Periodical use survey

Submitted by Bill Warren

 

For reasons that are surely obvious to everyone, we have had to cut the current year’s library acquisitions budget by 5.5%.  It is entirely possible the budget will have to be reduced even further next year.  Consequently, we are looking for ways to save money as we never have before.  A still-substantial portion of our budget is devoted to print journals, so one possibility might be to cancel our subscriptions to some titles.  Obviously, if we have to resort to this, we would like to cancel titles that are relatively expensive, and get little or no use.

 

We have quickly mounted a use survey of most of our currently-received periodicals—current issues, bound volumes, and microform.  Some popular titles, like Time and Newsweek, are exempted, since we know they are very heavily used.  Since virtually all our subscriptions are non-cancelable once the year has started, the soonest we could make any cancellations is for the 2010 subscription year.  Unfortunately, we will not have enough time to do as complete a study as we would like.  Ideally, a study should cover at least one complete academic cycle:  fall and spring semesters, winter term, and summer school, in order to encompass all the courses given during the year.  To be really useful, a survey should extend for more than one year, since many courses are not offered every year.  Since we have to make our subscription commitments for 2010 in September 2009, we obviously would not be able to include even one fall semester in a survey intended to identify titles for cancellation for 2010.  In fact, we might not be able to adequately cover summer school, since we would need time to compile and digest results, consult, and reach decisions.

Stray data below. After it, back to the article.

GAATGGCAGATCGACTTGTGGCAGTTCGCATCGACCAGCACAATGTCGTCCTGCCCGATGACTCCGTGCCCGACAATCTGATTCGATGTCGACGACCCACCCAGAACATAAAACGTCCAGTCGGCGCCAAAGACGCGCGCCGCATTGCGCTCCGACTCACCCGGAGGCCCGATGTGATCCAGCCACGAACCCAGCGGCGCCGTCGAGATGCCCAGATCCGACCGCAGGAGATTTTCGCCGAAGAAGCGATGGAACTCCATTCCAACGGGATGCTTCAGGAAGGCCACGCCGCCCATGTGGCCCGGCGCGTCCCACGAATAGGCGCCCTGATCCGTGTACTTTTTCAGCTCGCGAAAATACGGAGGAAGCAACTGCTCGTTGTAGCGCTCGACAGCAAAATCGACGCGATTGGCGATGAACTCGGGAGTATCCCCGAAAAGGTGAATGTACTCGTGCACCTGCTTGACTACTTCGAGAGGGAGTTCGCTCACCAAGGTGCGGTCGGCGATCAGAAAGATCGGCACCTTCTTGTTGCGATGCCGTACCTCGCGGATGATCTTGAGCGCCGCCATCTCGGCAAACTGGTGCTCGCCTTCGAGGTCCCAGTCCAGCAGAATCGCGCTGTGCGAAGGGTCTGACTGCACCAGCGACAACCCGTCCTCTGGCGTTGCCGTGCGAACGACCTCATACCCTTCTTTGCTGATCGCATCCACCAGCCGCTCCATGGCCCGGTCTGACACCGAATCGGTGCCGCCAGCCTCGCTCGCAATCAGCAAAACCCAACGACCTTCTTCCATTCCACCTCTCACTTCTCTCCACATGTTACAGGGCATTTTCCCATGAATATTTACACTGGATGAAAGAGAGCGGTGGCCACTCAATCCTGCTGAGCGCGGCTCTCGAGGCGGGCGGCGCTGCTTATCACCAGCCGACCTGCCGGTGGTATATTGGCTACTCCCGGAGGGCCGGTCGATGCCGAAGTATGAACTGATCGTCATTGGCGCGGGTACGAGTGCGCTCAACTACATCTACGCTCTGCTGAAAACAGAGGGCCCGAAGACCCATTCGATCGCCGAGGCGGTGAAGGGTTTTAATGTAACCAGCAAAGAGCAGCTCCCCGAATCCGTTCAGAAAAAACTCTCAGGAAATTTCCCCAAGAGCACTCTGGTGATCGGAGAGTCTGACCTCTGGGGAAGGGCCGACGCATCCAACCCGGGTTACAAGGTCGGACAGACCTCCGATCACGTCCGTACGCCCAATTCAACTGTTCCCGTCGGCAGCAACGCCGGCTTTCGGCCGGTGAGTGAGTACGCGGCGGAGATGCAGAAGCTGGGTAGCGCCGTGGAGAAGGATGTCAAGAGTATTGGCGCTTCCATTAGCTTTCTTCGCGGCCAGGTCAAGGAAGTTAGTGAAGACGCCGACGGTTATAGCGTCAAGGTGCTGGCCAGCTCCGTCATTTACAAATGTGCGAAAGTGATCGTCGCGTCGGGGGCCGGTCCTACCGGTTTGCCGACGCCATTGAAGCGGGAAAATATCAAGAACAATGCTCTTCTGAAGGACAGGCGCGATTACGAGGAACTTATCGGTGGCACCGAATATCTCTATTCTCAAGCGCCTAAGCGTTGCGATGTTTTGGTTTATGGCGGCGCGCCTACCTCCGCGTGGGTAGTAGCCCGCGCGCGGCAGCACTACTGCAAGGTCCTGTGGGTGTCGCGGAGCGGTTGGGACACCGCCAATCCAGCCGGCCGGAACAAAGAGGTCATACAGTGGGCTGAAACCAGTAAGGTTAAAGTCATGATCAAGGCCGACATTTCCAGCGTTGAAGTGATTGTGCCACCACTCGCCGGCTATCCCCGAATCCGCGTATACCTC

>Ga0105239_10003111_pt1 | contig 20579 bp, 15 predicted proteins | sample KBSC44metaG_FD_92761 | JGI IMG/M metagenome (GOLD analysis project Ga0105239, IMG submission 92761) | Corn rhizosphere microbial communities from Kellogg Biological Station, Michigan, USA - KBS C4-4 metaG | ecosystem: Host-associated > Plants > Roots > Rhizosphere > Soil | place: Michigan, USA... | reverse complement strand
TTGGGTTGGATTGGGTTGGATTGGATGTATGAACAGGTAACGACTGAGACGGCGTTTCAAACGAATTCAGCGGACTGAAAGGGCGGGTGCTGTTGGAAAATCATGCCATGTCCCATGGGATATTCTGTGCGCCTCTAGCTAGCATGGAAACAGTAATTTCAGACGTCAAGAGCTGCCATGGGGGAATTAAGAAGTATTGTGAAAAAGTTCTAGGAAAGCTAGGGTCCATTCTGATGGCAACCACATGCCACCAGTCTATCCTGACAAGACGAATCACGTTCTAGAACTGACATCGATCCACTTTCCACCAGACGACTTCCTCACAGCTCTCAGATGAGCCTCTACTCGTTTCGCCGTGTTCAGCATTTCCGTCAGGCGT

Notwithstanding this time drawback, it still seems worth doing.  If we found we had to make cancellations for 2010, we would have at least some use information, which would surely be helpful in making decisions.  And we could certainly keep surveying and accumulating information for the future.  If, as seems likely, hard times are with us for a while, we may well have to make cancellations in subsequent years, and as much use information as we can gather would definitely be beneficial.

 

So, for the foreseeable future, we are asking users not to return journal issues, bound volumes and microforms to their homes, but rather to leave them on strategically-placed carts or designated shelves, where they will be tallied by staff members before being re-shelved.  While this will render less-than-perfect information, to the extent we can induce users not to conscientiously re-shelve journals (arranging them in chronological order and assiduously replacing the layer of dust on the top issue in the pile, as some folks have been known to do), it will provide some illumination.

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